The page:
Spring is an open-source framework created to address the complexity of Java enterprise application development. One of Spring's goals is to help developers write simple, testable and loosely coupled systems while reducing the amount of scaffolding code required. In this respect, Groovy has a common goal. So, for simple systems, Groovy alone may be sufficient for your needs. However, as your system grows in size and complexity, and especially in hybrid Java/Groovy environments, you might find Spring's facilities provide great value to your Groovy system development.
Here we look at using Spring's Bean Factory mechanisms within Groovy. These facilities allow beans to be managed within a Spring container. The beans are normally Java objects, but since Groovy objects are Java objects, Spring can just as easily manage Groovy objects for you. In particular, in mixed Java/Groovy environments, you can leverage any existing domain objects or services already have defined in your Spring wiring from the Java part of your application. You can immediately start using those within your Groovy scripts and code, allowing a great mix of strongly-typed Java domain objects and dynamically typed Groovy code.
Let's start by exploring a simple calculator application.
Suppose we have the following implementation class:
We can make use of that class from a script as follows:
This script relies on no external wiring files. Everything is configured in the script itself. If we wish to alter our system at a later time, we simply alter the configuration inside the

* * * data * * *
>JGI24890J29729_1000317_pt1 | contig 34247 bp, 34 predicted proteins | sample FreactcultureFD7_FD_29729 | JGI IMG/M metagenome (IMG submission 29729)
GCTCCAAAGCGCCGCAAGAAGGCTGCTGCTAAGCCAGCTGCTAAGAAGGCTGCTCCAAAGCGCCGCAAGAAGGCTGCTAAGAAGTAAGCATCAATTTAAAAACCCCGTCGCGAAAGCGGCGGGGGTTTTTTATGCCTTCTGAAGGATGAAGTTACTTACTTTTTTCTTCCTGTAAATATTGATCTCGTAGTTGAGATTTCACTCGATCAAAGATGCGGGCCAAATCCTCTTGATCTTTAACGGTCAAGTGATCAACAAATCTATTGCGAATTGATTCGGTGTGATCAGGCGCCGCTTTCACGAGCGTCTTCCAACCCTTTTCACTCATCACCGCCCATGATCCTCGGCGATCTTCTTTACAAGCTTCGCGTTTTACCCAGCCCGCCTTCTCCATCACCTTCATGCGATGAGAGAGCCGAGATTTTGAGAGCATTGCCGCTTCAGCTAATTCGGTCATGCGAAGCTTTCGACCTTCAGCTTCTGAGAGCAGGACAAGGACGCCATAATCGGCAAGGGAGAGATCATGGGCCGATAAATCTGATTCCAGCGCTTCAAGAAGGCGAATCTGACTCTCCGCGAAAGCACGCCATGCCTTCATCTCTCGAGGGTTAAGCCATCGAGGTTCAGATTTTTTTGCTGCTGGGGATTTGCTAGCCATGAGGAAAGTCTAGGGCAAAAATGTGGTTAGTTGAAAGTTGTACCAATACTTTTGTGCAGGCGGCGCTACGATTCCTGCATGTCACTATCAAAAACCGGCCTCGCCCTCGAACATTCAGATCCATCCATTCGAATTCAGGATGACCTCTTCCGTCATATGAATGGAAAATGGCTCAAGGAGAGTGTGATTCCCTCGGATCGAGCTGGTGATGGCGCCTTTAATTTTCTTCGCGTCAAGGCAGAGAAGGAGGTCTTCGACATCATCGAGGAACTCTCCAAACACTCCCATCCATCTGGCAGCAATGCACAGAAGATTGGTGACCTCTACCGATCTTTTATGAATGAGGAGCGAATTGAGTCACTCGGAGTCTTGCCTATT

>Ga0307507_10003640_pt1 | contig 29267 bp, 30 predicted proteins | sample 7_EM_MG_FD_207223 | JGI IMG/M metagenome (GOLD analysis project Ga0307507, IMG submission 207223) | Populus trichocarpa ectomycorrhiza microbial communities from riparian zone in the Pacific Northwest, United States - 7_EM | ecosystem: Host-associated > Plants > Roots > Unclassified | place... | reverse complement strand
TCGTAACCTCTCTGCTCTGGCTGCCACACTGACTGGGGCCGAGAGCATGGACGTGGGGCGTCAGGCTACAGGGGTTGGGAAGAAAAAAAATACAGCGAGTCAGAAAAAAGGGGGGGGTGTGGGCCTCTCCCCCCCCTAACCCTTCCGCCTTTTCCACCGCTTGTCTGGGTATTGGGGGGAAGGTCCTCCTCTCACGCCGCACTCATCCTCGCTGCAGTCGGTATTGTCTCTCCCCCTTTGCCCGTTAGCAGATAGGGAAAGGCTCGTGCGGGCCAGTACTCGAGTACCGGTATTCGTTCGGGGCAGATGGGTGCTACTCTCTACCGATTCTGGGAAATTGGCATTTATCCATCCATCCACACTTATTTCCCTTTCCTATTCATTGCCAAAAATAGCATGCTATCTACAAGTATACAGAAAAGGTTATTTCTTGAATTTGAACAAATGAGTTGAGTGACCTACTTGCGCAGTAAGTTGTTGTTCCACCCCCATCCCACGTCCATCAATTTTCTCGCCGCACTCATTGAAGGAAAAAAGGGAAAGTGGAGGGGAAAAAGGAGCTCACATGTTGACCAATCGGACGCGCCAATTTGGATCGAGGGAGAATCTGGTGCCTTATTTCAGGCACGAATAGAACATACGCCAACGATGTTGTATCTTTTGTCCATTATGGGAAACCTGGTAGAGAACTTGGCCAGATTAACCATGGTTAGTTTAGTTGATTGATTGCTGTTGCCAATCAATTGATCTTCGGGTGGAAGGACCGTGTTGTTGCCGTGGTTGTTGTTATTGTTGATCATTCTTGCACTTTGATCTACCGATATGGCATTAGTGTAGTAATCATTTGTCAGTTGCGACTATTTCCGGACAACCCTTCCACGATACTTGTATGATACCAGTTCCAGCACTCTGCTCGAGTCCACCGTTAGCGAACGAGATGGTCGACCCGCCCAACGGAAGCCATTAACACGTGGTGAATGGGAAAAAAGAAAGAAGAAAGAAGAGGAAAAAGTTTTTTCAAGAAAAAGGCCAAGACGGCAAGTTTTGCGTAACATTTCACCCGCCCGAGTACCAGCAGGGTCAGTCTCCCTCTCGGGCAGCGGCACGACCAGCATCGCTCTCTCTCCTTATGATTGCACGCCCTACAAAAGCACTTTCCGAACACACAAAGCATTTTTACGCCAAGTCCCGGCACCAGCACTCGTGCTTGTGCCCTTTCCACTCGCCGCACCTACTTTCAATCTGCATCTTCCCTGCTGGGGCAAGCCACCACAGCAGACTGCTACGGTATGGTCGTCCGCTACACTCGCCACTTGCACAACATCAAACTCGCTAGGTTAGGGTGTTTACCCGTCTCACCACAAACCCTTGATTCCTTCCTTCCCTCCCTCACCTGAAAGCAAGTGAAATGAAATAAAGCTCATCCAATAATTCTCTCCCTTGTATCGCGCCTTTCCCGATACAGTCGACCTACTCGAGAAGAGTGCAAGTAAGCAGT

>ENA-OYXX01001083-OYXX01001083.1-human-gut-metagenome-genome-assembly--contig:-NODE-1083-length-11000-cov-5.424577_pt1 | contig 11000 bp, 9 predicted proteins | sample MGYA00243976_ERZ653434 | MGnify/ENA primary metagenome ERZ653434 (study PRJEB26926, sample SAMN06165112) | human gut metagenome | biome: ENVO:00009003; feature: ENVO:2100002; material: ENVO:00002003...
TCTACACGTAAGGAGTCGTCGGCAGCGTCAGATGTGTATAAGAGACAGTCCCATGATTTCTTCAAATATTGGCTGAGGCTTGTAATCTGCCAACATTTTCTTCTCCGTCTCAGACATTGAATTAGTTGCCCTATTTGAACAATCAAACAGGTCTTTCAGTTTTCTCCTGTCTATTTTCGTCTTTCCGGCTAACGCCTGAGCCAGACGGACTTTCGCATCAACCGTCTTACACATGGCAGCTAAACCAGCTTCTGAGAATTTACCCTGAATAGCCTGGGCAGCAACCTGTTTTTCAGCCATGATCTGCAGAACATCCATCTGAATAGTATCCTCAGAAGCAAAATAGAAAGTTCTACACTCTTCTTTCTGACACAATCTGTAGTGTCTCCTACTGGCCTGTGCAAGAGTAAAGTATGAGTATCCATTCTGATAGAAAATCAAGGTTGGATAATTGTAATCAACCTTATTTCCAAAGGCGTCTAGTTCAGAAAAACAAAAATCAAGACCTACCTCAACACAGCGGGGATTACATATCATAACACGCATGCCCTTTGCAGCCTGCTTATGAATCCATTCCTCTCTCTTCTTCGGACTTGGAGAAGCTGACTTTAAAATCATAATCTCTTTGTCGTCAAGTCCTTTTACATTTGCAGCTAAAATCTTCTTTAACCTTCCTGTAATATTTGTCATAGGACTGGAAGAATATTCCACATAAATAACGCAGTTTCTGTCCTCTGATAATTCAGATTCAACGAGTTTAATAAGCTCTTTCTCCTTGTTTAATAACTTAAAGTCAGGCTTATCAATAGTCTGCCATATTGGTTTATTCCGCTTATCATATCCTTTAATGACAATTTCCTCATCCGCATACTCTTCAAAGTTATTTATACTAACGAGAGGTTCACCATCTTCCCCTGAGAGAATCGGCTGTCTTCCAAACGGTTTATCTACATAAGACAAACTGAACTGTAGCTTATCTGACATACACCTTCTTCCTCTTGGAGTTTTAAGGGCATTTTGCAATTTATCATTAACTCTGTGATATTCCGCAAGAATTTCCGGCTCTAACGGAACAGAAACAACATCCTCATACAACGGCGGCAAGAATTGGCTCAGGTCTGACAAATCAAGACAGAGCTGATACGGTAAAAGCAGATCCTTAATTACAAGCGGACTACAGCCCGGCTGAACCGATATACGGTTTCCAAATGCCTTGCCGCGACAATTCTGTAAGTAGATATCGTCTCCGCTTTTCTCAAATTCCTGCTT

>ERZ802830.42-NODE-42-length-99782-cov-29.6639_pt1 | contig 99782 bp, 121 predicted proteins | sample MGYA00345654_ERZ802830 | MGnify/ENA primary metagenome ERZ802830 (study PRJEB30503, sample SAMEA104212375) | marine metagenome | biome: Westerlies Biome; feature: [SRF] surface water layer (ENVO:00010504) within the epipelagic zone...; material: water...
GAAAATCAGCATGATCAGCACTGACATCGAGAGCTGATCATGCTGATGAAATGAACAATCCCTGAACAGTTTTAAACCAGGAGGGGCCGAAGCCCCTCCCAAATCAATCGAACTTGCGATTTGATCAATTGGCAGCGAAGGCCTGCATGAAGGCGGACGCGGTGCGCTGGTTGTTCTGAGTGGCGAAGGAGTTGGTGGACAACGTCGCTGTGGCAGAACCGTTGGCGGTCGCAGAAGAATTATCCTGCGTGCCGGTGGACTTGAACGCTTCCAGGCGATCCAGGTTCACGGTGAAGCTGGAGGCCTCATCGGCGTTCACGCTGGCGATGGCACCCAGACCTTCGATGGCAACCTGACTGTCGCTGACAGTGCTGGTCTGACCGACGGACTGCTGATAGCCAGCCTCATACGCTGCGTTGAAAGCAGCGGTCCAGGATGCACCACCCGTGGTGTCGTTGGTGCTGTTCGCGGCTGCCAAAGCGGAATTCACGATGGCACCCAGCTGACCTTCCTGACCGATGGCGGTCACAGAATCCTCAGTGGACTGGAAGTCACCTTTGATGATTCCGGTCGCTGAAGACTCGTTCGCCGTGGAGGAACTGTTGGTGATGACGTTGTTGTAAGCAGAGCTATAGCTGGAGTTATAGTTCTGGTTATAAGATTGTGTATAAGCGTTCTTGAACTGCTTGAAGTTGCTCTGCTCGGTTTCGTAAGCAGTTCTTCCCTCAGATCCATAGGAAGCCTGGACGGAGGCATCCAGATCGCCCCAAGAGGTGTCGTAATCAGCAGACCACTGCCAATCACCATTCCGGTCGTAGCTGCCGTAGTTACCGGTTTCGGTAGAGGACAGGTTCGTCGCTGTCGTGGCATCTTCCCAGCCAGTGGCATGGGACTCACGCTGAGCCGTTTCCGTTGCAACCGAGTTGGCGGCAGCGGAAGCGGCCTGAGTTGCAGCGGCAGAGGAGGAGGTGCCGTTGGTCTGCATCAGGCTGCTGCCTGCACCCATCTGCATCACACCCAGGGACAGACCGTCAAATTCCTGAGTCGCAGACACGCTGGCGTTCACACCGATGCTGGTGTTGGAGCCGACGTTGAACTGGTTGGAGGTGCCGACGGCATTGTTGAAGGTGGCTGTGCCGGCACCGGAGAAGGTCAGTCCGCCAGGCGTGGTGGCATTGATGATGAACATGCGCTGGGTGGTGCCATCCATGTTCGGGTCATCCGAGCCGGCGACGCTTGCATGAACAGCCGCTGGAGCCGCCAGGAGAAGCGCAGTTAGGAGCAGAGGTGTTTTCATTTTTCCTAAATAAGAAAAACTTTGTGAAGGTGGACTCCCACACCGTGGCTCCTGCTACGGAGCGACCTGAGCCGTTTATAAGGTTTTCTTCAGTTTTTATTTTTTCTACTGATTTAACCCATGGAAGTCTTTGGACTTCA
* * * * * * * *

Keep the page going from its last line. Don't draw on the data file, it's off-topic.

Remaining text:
configure() method. In the Java world, this wouldn't be very flexible, but in the Groovy world, this script may be executed from source code (even dynamically loaded when it changes) so altering the configuration doesn't necessarily require a new build.
Probably the most common way to use Spring is to use an XML wiring file. As systems grow larger, wiring files allow configuration to be centralised in easy to change 'groupings' of beans. Let's assume our calculator needs to eventually be expanded to have additional functionality. An approach to handling complexity as the system grows is to delegate functionality off to other components. Here is how we might code up an adder component:
Then, applying the delegate design pattern we mentioned earlier would result in the following refactored calculator:
To capture our software system configuration, we will use an XML wiring file (we have two beans):
Now, our script code looks like:
If we wish, we can remove the need for an XML file by using annotations. Note that we need to think carefully before using this approach extensively in a large system for two reasons. Firstly, we are more tightly coupling our system to Spring. Secondly, we are associating configuration and deployment information with our source code. Perhaps separating those concerns will have enormous benefits for large systems. The good news is that Spring lets you take on board just those annotations that you are happy to use.
Here is how we might code up our adder component:
Here is our modified calculator:
And here is our script code (note no XML file is required):
This example uses features in Spring 2.1 (currently at a Milestone release) and Groovy 1.1 (currently in beta release) on a Java 5 or greater JVM.